This study investigated a series of Kinemax knee replacements where the survival rate was only 75% at nine years, compared with previously recorded rates of 96% over ten years and tried to ascertain the reason for the significantly lower survival rate.
The authors discovered that on revision ‘the most striking feature was polyethylene wear’ on the implant and therefore undertook to have the removed implants independently anaylsed for abnormalities.
The findings of scanning the implants using electron microscopy were type 2 fusion defects in the polyethylene, indicating incomplete boundary fusion. Therefore, the authors ‘consider that the failure of the Kinemax implants in our cohort was due to material failure of the UHMWPE, probably at the time of manufacture, exacerbated by post-manufacturing oxidation’.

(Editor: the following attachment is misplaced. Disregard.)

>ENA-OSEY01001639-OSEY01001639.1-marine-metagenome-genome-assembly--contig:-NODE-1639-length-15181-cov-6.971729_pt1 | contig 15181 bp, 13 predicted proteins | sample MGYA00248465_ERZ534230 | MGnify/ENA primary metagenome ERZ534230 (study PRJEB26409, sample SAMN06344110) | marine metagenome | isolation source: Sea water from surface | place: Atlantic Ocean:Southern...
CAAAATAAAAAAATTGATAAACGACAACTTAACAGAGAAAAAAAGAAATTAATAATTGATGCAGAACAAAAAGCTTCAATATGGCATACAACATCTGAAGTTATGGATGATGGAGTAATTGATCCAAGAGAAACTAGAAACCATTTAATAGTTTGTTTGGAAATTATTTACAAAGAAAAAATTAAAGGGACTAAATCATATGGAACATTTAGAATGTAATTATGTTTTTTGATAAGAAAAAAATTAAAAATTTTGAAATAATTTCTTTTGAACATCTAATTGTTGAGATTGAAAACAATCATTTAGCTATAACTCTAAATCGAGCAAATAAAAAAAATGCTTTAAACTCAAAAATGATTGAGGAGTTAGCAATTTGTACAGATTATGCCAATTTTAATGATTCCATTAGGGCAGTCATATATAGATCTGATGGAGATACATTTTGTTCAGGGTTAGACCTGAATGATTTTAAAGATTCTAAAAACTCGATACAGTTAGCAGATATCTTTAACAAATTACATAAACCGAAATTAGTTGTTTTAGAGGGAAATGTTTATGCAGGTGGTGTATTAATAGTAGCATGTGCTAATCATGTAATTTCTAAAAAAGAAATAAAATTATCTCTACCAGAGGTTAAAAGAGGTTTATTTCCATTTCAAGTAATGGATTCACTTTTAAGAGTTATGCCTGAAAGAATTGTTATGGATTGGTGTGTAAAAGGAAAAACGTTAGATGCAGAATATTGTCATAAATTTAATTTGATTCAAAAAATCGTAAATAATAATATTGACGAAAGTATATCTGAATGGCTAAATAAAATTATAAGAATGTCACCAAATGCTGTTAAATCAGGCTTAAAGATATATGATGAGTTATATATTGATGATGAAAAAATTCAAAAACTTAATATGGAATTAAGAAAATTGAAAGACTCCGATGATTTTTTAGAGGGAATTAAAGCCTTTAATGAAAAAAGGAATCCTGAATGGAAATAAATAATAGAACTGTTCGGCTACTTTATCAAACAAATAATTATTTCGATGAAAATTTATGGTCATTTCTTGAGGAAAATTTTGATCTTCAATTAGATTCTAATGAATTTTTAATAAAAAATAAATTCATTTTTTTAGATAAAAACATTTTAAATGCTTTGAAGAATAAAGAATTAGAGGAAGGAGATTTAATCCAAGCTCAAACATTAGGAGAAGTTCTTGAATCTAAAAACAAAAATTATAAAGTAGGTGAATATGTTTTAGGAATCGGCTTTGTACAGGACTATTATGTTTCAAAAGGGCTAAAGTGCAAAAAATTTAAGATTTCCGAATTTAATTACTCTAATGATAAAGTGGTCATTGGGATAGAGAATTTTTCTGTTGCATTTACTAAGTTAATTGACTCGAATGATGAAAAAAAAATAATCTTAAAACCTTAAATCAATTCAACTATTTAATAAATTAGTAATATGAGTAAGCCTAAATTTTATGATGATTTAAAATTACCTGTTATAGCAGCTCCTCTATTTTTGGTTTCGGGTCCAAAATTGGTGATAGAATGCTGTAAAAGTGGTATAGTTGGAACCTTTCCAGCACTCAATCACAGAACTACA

Source: The Journal of Bone and Joint Surgery